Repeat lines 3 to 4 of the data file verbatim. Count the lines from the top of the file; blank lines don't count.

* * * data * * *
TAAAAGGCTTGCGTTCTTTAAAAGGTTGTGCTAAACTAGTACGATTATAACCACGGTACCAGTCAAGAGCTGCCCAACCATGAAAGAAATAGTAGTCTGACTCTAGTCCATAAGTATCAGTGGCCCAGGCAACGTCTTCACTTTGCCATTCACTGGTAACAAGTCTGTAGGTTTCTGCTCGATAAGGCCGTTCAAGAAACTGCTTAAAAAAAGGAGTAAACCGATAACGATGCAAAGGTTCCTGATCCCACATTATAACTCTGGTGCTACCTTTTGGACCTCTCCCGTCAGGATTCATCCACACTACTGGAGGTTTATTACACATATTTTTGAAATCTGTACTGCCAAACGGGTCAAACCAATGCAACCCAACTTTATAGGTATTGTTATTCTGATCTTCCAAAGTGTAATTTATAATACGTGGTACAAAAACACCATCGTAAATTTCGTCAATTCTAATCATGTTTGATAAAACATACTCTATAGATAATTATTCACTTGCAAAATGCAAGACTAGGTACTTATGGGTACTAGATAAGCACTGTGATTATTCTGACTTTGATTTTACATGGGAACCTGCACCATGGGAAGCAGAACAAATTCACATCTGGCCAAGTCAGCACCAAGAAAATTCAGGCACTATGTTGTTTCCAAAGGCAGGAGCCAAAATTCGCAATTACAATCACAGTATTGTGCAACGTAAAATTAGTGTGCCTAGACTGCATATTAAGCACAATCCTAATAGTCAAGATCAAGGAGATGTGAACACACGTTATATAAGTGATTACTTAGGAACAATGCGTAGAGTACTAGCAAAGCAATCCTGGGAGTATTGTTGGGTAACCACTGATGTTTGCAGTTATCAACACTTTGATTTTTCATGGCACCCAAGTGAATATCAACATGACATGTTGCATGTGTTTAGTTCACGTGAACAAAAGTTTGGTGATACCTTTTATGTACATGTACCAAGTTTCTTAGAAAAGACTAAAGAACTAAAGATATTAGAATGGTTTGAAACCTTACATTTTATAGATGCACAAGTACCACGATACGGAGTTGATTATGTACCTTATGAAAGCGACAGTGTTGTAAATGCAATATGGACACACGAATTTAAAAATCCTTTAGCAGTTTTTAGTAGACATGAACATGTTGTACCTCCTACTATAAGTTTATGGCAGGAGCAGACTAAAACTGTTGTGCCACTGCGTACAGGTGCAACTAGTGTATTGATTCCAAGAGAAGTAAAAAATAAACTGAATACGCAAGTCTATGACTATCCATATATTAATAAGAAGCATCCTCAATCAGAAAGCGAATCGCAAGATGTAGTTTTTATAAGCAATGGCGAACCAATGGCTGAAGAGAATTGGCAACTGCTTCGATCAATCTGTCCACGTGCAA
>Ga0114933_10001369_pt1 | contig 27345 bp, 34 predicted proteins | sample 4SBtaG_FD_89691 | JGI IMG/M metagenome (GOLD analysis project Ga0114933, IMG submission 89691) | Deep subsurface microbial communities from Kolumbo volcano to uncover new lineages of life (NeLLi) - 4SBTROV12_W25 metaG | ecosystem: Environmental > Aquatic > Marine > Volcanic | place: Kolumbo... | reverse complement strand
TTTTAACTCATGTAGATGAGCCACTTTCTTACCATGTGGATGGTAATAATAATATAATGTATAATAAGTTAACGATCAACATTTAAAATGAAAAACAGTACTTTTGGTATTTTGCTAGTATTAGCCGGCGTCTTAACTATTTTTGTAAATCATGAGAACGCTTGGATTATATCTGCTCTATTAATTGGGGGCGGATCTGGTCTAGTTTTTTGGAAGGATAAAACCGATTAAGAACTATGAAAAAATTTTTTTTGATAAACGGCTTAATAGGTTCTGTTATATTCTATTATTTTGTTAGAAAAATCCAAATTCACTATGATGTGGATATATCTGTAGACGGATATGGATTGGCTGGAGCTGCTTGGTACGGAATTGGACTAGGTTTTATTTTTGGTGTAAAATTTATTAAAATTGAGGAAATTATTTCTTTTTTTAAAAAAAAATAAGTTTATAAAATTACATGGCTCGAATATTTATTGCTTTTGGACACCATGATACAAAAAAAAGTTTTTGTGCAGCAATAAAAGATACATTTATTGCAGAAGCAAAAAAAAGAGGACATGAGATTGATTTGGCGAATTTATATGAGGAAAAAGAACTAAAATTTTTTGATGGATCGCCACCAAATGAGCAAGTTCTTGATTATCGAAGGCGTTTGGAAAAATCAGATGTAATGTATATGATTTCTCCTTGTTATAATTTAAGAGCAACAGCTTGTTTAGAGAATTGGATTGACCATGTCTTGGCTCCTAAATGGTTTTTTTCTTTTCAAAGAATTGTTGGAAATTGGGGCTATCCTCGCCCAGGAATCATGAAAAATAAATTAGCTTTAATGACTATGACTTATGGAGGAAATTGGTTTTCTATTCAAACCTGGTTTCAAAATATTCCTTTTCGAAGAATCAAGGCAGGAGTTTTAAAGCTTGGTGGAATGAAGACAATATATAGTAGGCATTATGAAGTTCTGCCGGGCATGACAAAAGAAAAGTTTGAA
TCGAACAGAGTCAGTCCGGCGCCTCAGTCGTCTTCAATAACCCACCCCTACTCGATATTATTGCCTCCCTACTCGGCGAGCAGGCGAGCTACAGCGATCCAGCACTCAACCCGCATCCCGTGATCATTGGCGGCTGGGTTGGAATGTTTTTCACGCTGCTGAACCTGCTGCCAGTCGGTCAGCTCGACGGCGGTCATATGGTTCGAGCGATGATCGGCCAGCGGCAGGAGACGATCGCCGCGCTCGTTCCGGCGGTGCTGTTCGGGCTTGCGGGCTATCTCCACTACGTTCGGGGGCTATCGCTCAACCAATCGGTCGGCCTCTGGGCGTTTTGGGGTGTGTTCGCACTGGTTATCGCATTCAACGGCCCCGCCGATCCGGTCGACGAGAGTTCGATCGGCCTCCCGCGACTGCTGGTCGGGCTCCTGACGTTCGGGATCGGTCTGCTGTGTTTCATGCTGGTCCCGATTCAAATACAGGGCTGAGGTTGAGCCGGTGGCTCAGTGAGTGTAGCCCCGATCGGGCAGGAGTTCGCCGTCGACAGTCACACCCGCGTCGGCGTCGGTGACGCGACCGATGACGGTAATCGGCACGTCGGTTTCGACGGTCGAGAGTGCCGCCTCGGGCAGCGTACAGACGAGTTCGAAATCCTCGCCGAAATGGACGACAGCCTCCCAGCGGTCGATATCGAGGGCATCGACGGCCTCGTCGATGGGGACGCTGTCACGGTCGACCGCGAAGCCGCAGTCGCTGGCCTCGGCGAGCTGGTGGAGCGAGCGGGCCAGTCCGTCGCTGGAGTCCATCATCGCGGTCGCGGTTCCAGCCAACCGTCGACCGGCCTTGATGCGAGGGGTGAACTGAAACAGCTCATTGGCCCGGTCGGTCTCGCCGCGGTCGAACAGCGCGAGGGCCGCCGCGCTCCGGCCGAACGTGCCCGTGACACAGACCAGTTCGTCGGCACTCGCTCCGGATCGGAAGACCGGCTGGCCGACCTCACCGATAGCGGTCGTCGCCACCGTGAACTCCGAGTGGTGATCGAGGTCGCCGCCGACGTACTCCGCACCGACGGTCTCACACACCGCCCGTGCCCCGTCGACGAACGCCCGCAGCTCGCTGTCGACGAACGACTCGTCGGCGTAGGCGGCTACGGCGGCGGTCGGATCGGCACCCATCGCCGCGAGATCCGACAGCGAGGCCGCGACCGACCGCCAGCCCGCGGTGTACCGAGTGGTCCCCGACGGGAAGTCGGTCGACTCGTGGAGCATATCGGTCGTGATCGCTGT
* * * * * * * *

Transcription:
TTTTAACTCATGTAGATGAGCCACTTTCTTACCATGTGGATGGTAATAATAATATAATGTATAATAAGTTAACGATCAACATTTAAAATGAAAAACAGTACTTTTGGTATTTTGCTAGTATTAGCCGGCGTCTTAACTATTTTTGTAAATCATGAGAACGCTTGGATTATATCTGCTCTATTAATTGGGGGCGGATCTGGTCTAGTTTTTTGGAAGGATAAAACCGATTAAGAACTATGAAAAAATTTTTTTTGATAAACGGCTTAATAGGTTCTGTTATATTCTATTATTTTGTTAGAAAAATCCAAATTCACTATGATGTGGATATATCTGTAGACGGATATGGATTGGCTGGAGCTGCTTGGTACGGAATTGGACTAGGTTTTATTTTTGGTGTAAAATTTATTAAAATTGAGGAAATTATTTCTTTTTTTAAAAAAAAATAAGTTTATAAAATTACATGGCTCGAATATTTATTGCTTTTGGACACCATGATACAAAAAAAAGTTTTTGTGCAGCAATAAAAGATACATTTATTGCAGAAGCAAAAAAAAGAGGACATGAGATTGATTTGGCGAATTTATATGAGGAAAAAGAACTAAAATTTTTTGATGGATCGCCACCAAATGAGCAAGTTCTTGATTATCGAAGGCGTTTGGAAAAATCAGATGTAATGTATATGATTTCTCCTTGTTATAATTTAAGAGCAACAGCTTGTTTAGAGAATTGGATTGACCATGTCTTGGCTCCTAAATGGTTTTTTTCTTTTCAAAGAATTGTTGGAAATTGGGGCTATCCTCGCCCAGGAATCATGAAAAATAAATTAGCTTTAATGACTATGACTTATGGAGGAAATTGGTTTTCTATTCAAACCTGGTTTCAAAATATTCCTTTTCGAAGAATCAAGGCAGGAGTTTTAAAGCTTGGTGGAATGAAGACAATATATAGTAGGCATTATGAAGTTCTGCCGGGCATGACAAAAGAAAAGTTTGAA
TCGAACAGAGTCAGTCCGGCGCCTCAGTCGTCTTCAATAACCCACCCCTACTCGATATTATTGCCTCCCTACTCGGCGAGCAGGCGAGCTACAGCGATCCAGCACTCAACCCGCATCCCGTGATCATTGGCGGCTGGGTTGGAATGTTTTTCACGCTGCTGAACCTGCTGCCAGTCGGTCAGCTCGACGGCGGTCATATGGTTCGAGCGATGATCGGCCAGCGGCAGGAGACGATCGCCGCGCTCGTTCCGGCGGTGCTGTTCGGGCTTGCGGGCTATCTCCACTACGTTCGGGGGCTATCGCTCAACCAATCGGTCGGCCTCTGGGCGTTTTGGGGTGTGTTCGCACTGGTTATCGCATTCAACGGCCCCGCCGATCCGGTCGACGAGAGTTCGATCGGCCTCCCGCGACTGCTGGTCGGGCTCCTGACGTTCGGGATCGGTCTGCTGTGTTTCATGCTGGTCCCGATTCAAATACAGGGCTGAGGTTGAGCCGGTGGCTCAGTGAGTGTAGCCCCGATCGGGCAGGAGTTCGCCGTCGACAGTCACACCCGCGTCGGCGTCGGTGACGCGACCGATGACGGTAATCGGCACGTCGGTTTCGACGGTCGAGAGTGCCGCCTCGGGCAGCGTACAGACGAGTTCGAAATCCTCGCCGAAATGGACGACAGCCTCCCAGCGGTCGATATCGAGGGCATCGACGGCCTCGTCGATGGGGACGCTGTCACGGTCGACCGCGAAGCCGCAGTCGCTGGCCTCGGCGAGCTGGTGGAGCGAGCGGGCCAGTCCGTCGCTGGAGTCCATCATCGCGGTCGCGGTTCCAGCCAACCGTCGACCGGCCTTGATGCGAGGGGTGAACTGAAACAGCTCATTGGCCCGGTCGGTCTCGCCGCGGTCGAACAGCGCGAGGGCCGCCGCGCTCCGGCCGAACGTGCCCGTGACACAGACCAGTTCGTCGGCACTCGCTCCGGATCGGAAGACCGGCTGGCCGACCTCACCGATAGCGGTCGTCGCCACCGTGAACTCCGAGTGGTGATCGAGGTCGCCGCCGACGTACTCCGCACCGACGGTCTCACACACCGCCCGTGCCCCGTCGACGAACGCCCGCAGCTCGCTGTCGACGAACGACTCGTCGGCGTAGGCGGCTACGGCGGCGGTCGGATCGGCACCCATCGCCGCGAGATCCGACAGCGAGGCCGCGACCGACCGCCAGCCCGCGGTGTACCGAGTGGTCCCCGACGGGAAGTCGGTCGACTCGTGGAGCATATCGGTCGTGATCGCTGT